By Rodrigo Castro, Innovation and Technology Director Burson-Marsteller
In the past few years, there has been an increase in video game movie adaptations. While many gamers are excited to see their favorite game come alive on the big screen, there are nervous fans expecting to see the film adaptation completely fail their expectations. Since the early 1990s, video game films have earned the notorious reputation of being box office flops. Disappointing scripts, low budgets, and clueless direction seem to comprise every adaption. Production companies seem to misunderstand the material and lose focus of the video game’s primary objective. What seems at first like a rewarding investment for video game companies, usually results in a brand image catastrophe. Video game companies need to start taking a better approach when promoting their films to the audience.
While the Pokémon and Resident Evil series are a few of the lucky ones that dodged the “adaptation curse,” many others have gone downhill. In 1993, Super Mario Bros proved to be a major failure with a mediocre story line leaving many gamers completely unsatisfied. Hollywood Pictures had the film budgeted at $48 million dollars but in the end, the movie only made revenue of $21 million. In 1999, Origin Systems’ Wing Commander was also given a movie adaptation that failed in the box office. The film had a budget of $30 million and it only brought in $11.5 million for the studio. In 2008, Uwe Boll decided to bring Gas Powered Games’ Dungeon Siege to the big screen for yet another video game adaptation. This movie had a $30 million budget, and was followed by disappointing revenue of $30 million.
The United States is not the only country with movie failures. Overseas, the Latin American region is experiencing the same issue when it comes to video game movie adaptations. Sony Pictures’ Pixels, premiered in Brazil on July 2015 with $11,849,499 (+8.2%) in its first week. On July 31st the movie did not surpass its opening week numbers and only made a sum of $9,268,713 (-21.8%). In 2014, DreamWorks Pictures, The Need for Speed was a flop in Colombia. The movie only had revenue of $3,404,084.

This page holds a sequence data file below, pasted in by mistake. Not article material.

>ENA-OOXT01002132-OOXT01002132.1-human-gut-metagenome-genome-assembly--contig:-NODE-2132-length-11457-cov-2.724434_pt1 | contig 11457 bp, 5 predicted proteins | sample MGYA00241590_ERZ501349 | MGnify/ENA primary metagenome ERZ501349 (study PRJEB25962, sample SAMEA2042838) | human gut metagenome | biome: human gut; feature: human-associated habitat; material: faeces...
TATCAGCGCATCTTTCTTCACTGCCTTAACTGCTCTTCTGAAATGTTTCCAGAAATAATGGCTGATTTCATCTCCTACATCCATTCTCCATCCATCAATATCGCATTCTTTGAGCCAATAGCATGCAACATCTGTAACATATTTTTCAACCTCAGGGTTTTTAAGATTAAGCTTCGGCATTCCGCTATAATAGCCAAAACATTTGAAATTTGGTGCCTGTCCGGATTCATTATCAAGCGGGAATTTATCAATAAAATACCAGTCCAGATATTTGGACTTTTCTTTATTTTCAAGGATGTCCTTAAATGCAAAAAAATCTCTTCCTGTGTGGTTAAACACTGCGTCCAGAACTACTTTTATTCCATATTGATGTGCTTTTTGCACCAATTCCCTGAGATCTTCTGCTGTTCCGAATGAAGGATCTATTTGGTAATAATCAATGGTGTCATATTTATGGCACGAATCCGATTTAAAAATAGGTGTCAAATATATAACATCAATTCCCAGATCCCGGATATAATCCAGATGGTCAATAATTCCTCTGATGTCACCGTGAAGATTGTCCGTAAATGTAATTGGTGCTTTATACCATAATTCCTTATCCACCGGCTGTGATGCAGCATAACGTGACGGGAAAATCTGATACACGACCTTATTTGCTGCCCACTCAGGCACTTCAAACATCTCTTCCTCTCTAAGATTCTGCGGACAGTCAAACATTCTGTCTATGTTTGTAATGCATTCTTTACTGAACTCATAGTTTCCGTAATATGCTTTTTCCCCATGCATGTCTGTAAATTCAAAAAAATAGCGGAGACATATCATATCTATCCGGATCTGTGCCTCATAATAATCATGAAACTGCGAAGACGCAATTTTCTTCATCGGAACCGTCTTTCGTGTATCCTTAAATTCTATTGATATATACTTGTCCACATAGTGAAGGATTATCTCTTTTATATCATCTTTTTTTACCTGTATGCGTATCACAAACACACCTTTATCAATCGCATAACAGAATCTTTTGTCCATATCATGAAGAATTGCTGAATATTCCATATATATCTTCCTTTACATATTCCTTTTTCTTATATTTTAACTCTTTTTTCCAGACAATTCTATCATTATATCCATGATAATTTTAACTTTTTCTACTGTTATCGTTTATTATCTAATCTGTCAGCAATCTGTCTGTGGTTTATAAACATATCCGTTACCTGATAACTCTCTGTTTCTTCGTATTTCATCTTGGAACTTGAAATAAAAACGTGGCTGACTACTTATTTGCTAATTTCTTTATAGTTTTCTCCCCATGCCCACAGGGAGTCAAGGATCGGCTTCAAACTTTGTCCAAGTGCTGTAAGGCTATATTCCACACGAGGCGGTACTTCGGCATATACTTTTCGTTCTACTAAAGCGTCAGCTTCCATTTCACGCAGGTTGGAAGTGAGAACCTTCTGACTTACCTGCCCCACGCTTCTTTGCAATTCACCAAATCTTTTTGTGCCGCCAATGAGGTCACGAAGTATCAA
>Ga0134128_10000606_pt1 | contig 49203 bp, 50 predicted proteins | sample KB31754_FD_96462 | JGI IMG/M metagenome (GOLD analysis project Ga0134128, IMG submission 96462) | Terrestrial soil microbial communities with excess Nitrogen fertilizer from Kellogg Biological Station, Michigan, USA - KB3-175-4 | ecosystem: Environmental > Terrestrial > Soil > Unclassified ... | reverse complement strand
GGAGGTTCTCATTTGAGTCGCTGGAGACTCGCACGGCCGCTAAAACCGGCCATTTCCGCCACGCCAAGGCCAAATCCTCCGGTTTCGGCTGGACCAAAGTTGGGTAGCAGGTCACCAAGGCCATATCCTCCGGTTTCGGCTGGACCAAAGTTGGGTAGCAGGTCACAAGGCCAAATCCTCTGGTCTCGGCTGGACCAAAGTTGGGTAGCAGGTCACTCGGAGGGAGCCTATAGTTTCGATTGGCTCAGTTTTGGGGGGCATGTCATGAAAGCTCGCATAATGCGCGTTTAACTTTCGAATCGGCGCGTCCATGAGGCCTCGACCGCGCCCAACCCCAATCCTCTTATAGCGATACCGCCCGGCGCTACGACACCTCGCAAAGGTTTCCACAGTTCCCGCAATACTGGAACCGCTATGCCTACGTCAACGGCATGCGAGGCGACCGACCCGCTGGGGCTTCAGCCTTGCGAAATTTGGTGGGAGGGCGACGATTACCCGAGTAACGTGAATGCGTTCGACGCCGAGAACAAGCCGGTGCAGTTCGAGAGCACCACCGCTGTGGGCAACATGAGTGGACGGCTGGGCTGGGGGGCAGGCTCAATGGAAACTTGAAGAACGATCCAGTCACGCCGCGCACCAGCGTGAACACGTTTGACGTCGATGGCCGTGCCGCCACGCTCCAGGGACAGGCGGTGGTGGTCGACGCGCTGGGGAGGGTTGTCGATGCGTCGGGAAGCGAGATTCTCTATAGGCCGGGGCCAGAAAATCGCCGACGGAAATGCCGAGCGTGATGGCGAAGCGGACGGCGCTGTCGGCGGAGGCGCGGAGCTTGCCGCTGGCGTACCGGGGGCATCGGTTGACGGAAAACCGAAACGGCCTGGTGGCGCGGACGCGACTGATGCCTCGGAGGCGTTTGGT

Now the question is, why do these movies fail? For starters, a movie doesn’t offer the same kind of immersive experience as a video game. A game has a straightforward story, the player interaction is what determines how much fun it is and the level of enjoyment comes out of the game as opposed to a movie where the user has no control over the outcome whatsoever. A game is meant for users to become emotionally involved resulting in a highly unique experience. Grasping the concept of the video game is necessary for a successful movie. Hollywood still hasn’t found a way to fully understand how to adapt the game’s story line in a film. When these issues start to arise video game companies and production companies need to find a medium that in the end will satisfy the audience.
Video games are the defining medium of the twenty first century, like cinema was for the twentieth century. It is one of the biggest cultural shifters in the world today. It has changed the way we think about other mediums, including movies, TV, or art. The idea of making a video game into a movie is not a bad idea, but is imperative for brands to strategize a more approachable way when promoting a film. The industry is in need of a game changing mentality (pun intended).
In the industry, companies hire agencies to promote their films, and agencies have been known to create intimate trials offering gamers a “one on one” experience playing the game. Allowing gamers to preview the film is another simple method when promoting it that allows the consumer to have a unique experience that will hopefully translate into video game sales and success at the box office. Understanding and respecting video game culture is key to any brand that wants to connect with millennials and younger audiences (and not too-young audiences: average gamer age today is 35).
In an industry where so many adaptations have not seen any favorable results, a change must be instilled. Let an agency that respects the gaming culture be the bridge between this relatively new medium and the audiences it deserves. Let an agency that knows what people want tackle the behemoth that is the video game adaptation industry. Let an agency be your game changer.